In-Cabin Dog Travel: A Guide to Flying with Your Dog | PetRelocation
Planning pet travel on your itinerary
Flying with Your Dog: Understanding In-Cabin Travel Options
Traveling with your dog in the cabin of an airplane is a possibility for some pets. In this guide, we'll address common questions about in-cabin dog travel, provide insights into airline regulations, and discuss how PetRelocation can support you on this journey.
In-Cabin Travel Criteria
In-cabin travel is typically reserved for smaller dogs, puppies, or assistance animals. Airlines often require dogs to fit comfortably in a carrier under the seat in front of you. Additionally, your dog's in-cabin eligibility may depend on meeting specific requirements, such as being an assistance animal or emotional support animal (ESA). However, please note that the Department of Transportation no longer recognizes emotional support animals as a type of service animal for aircraft carriers.
I have an assistance animal. Can they accompany me on my flight?
Note: the Department of Transportation no longer recognizes emotional support animals as a type of service animal when it comes to aircraft carriers. Your dog's in-cabin eligibility will depend on their ability to meet these requirements. Read below to make sure you don't have any surprises when travel day arrives!
Assistance animals defined
- Emotional Support Animal (or "ESA"): The Air Carrier Access Act (ACAA) defines an emotional support animal as "...an animal of any species, the use of which is supported by a qualified physician, psychiatrist or other mental health professional based upon a disability-related need. An ESA must not be trained to perform any particular task." While ESAs were previously widely recognized by airlines as a type of service animal, a recent ruling by the Department of Transportation (effective January 11, 2021) has removed the requirement for air carriers to admit an ESA in-cabin based on their new status as a pet—not a service animal—under the new ruling.
- Therapy Animal: an animal trained and registered by a therapy organization to be an integral part of a treatment process. These animals are not recognized as service animals.
Assistance Animal: Any dog individually trained to do work or perform tasks for the benefit of an individual with a disability, including a physical, sensory, psychiatric, intellectual, or other mental disability. Other species of animals, whether wild or domestic, trained or untrained, are not service animals for this definition. The work or tasks performed by a service animal must be directly related to the individual’s disability. Examples of work or tasks include, but are not limited to, assisting individuals who are blind or have low vision with navigation and other tasks, alerting individuals who are deaf or hard of hearing to the presence of people or sounds, providing non-violent protection or rescue work, pulling a wheelchair, assisting an individual during a seizure, [or] alerting individuals to the presence of allergens..."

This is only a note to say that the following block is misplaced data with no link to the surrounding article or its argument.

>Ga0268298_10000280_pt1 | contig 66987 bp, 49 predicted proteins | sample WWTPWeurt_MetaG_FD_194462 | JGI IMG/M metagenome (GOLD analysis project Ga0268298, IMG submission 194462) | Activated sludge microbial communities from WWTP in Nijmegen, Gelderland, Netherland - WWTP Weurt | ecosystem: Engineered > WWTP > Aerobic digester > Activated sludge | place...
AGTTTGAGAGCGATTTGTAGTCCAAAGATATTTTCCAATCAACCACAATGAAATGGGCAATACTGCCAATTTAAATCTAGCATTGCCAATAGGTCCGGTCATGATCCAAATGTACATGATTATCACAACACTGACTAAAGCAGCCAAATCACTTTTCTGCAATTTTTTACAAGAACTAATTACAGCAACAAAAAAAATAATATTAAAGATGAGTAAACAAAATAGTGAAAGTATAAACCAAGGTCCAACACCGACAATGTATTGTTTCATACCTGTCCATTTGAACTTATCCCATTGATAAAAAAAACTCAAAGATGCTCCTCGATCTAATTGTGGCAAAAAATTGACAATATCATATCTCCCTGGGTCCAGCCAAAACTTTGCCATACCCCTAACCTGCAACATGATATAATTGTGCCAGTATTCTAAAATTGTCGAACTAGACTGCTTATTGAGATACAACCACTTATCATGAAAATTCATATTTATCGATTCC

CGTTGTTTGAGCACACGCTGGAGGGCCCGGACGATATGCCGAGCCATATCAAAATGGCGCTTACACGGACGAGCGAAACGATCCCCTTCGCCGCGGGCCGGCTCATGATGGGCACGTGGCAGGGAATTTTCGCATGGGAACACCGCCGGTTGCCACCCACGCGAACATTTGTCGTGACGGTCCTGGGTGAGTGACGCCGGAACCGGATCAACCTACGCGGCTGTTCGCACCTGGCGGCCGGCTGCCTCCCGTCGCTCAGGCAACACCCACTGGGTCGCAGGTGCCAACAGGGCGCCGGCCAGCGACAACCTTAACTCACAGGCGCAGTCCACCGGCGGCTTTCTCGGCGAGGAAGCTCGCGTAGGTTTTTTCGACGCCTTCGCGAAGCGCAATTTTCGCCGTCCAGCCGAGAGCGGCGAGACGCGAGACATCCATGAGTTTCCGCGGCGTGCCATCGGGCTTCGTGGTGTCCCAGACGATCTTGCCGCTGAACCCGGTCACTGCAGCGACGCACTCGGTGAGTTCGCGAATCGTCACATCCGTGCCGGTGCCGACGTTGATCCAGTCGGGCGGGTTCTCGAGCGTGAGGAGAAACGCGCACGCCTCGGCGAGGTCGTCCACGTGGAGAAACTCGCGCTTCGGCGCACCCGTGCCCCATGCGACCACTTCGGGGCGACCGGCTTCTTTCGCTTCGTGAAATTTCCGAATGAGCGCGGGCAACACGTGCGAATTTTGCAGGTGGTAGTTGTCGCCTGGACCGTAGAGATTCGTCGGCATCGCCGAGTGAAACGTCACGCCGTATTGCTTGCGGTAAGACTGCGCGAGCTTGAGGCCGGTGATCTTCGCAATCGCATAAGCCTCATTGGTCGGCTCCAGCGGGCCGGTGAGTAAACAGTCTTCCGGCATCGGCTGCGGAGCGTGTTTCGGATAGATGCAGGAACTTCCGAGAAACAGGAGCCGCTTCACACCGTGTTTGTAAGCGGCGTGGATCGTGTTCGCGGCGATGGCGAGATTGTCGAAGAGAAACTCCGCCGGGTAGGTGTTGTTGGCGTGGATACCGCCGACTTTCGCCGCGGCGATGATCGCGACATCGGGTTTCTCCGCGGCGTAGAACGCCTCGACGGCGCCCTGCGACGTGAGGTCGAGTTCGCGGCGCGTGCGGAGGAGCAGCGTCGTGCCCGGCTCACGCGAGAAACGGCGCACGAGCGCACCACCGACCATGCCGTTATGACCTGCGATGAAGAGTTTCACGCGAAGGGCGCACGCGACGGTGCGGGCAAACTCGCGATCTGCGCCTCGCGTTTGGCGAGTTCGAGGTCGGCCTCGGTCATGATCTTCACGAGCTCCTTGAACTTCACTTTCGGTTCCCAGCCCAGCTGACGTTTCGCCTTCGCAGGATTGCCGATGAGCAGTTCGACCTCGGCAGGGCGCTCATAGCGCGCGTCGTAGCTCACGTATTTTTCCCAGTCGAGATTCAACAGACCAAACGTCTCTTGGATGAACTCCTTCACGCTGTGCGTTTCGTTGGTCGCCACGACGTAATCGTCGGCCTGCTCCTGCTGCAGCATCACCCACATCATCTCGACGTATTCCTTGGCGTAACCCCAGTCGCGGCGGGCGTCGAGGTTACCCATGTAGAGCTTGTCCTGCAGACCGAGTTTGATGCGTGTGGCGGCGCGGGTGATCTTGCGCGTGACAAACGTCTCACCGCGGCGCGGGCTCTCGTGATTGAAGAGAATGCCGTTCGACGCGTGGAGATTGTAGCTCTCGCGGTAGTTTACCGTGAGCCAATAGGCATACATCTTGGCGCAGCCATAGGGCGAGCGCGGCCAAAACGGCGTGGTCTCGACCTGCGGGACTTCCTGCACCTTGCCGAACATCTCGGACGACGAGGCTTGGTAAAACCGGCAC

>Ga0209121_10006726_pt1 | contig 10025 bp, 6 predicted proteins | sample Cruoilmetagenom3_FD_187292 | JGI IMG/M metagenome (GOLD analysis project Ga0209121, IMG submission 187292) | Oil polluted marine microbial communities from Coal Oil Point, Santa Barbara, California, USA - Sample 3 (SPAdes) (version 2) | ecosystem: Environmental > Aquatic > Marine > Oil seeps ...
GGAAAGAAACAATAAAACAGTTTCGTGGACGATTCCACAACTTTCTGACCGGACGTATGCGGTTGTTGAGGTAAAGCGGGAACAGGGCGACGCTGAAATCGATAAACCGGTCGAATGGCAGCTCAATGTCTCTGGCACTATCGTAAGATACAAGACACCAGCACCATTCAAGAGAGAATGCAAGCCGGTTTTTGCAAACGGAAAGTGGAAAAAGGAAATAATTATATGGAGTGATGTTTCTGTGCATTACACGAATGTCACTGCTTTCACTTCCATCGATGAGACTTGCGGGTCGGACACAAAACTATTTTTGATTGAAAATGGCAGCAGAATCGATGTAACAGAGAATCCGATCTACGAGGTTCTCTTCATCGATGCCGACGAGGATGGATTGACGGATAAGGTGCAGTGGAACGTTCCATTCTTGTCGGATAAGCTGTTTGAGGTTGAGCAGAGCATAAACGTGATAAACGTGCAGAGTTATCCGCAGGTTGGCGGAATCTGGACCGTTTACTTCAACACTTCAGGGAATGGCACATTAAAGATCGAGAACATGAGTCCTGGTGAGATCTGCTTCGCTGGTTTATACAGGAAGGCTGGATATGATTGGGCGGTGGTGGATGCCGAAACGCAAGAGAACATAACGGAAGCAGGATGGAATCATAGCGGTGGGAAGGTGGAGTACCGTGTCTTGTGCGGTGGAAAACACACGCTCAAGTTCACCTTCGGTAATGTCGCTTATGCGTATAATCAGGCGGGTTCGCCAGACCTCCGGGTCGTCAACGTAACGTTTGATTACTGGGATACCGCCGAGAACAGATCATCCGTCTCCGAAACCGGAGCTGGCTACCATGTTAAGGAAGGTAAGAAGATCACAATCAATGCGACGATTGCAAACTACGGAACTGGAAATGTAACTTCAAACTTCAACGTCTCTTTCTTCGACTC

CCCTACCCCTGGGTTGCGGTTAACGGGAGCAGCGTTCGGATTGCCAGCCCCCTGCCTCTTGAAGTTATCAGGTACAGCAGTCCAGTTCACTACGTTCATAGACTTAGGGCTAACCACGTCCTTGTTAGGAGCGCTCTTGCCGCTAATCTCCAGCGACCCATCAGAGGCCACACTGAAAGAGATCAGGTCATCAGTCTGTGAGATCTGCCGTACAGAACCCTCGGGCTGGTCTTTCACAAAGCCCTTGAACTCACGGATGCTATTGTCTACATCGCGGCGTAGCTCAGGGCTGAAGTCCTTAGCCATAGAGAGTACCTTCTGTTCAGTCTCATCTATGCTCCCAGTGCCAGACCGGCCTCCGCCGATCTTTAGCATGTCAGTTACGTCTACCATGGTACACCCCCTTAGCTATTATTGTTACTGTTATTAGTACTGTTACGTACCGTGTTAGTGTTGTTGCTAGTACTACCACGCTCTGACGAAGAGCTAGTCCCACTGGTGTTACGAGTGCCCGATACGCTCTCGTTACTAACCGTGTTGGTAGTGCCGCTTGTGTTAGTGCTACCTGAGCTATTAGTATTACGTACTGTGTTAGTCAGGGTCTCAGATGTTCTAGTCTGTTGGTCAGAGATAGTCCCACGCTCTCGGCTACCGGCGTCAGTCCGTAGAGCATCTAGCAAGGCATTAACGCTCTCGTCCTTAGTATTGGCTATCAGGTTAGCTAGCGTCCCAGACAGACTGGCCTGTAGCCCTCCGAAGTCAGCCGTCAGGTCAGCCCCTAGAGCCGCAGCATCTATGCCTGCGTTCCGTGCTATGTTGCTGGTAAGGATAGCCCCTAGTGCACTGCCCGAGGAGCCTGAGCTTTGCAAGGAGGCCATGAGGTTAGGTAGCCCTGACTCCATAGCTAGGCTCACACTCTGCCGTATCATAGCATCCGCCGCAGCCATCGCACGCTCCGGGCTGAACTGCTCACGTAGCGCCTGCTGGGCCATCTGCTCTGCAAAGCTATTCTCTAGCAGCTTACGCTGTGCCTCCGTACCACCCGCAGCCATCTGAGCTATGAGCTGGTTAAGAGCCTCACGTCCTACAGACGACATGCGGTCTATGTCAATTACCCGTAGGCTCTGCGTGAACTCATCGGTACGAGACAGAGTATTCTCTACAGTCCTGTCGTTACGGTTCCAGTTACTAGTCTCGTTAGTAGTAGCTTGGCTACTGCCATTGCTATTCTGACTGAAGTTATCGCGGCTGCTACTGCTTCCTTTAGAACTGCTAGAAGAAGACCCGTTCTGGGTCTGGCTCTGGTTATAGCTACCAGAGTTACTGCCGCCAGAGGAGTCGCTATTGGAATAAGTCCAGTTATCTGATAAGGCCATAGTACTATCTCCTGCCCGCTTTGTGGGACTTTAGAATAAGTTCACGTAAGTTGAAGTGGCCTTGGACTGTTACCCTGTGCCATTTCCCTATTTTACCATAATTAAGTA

your options if an airline declines to allow your pet in-cabin
Depending on your dog's ability to meet certain criteria, you may have to adjust their travel plans. Not to worry! We can help. You can read more about your options and what role PetRelocation plays in providing the best service possible in each scenario.
Why can't PetRelocation fully manage my pet's in-cabin move?
PetRelocation's Role in In-Cabin Dog Travel
PetRelocation specializes in transporting pets via manifest cargo, which allows us to work directly with airlines and monitor your pet's move from start to finish. While we can provide limited support for in-cabin travel, we excel in door-to-door manifest cargo moves, ensuring the best journey for your pet.
In-Cabin is no longer an option for my dog. How Can PetRelocation help with their move?
Note: Although we specialize in door-to-door manifest cargo moves, we know that each pet's move is unique and may require a different approach. Below are the ways PetRelocation can help you help your pet have the best journey possible!
If PetRelocation is managing your move, your relocation coordinator can book your pet’s flight, manage the check-in and customs clearance, and track your pet on their journey using their air waybill number.
Excess baggage/ in-cabin
If your pet is traveling as excess baggage or in-cabin under the seat, PetRelocation can still provide support, but in a more limited capacity. Depending on your destination, we can help with vet consultations, and obtaining any import permits or government endorsements.
If you travel across the United States and your pet is a snub-nosed breed or needs an extra-large crate, flying may not be an option. PetRelocation offers long-distance drives for pets not accepted to travel by air, like Guinivere who recently moved by ground from Wisconsin to Florida.
What if my pet is small enough to fly in-cabin?
Note: regulations vary by airline. Check with your carrier of choice to ensure your dog meets the requirements for in-cabin pet travel!
Most airlines that accept in-cabin pets do require a dog to be able to fit comfortably under the seat in front of you, in a carrier. If this is the case, then great! Your four-legged family member can join you on your ticket.